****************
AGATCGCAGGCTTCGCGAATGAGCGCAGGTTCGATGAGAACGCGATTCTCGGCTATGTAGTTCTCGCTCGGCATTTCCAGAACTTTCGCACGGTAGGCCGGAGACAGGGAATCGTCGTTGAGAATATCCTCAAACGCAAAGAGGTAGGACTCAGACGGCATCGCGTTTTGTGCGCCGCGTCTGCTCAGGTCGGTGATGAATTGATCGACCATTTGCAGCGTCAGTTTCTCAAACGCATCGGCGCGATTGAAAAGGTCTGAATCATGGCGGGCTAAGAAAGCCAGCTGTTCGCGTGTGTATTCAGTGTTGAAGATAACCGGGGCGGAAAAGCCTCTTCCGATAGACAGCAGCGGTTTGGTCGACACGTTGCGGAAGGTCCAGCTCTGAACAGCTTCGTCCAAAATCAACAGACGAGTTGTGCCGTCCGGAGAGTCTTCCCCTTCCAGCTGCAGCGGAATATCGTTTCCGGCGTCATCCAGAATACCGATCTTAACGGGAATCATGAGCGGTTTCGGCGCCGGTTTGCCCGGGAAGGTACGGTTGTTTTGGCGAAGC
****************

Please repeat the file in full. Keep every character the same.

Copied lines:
AGATCGCAGGCTTCGCGAATGAGCGCAGGTTCGATGAGAACGCGATTCTCGGCTATGTAGTTCTCGCTCGGCATTTCCAGAACTTTCGCACGGTAGGCCGGAGACAGGGAATCGTCGTTGAGAATATCCTCAAACGCAAAGAGGTAGGACTCAGACGGCATCGCGTTTTGTGCGCCGCGTCTGCTCAGGTCGGTGATGAATTGATCGACCATTTGCAGCGTCAGTTTCTCAAACGCATCGGCGCGATTGAAAAGGTCTGAATCATGGCGGGCTAAGAAAGCCAGCTGTTCGCGTGTGTATTCAGTGTTGAAGATAACCGGGGCGGAAAAGCCTCTTCCGATAGACAGCAGCGGTTTGGTCGACACGTTGCGGAAGGTCCAGCTCTGAACAGCTTCGTCCAAAATCAACAGACGAGTTGTGCCGTCCGGAGAGTCTTCCCCTTCCAGCTGCAGCGGAATATCGTTTCCGGCGTCATCCAGAATACCGATCTTAACGGGAATCATGAGCGGTTTCGGCGCCGGTTTGCCCGGGAAGGTACGGTTGTTTTGGCGAAGC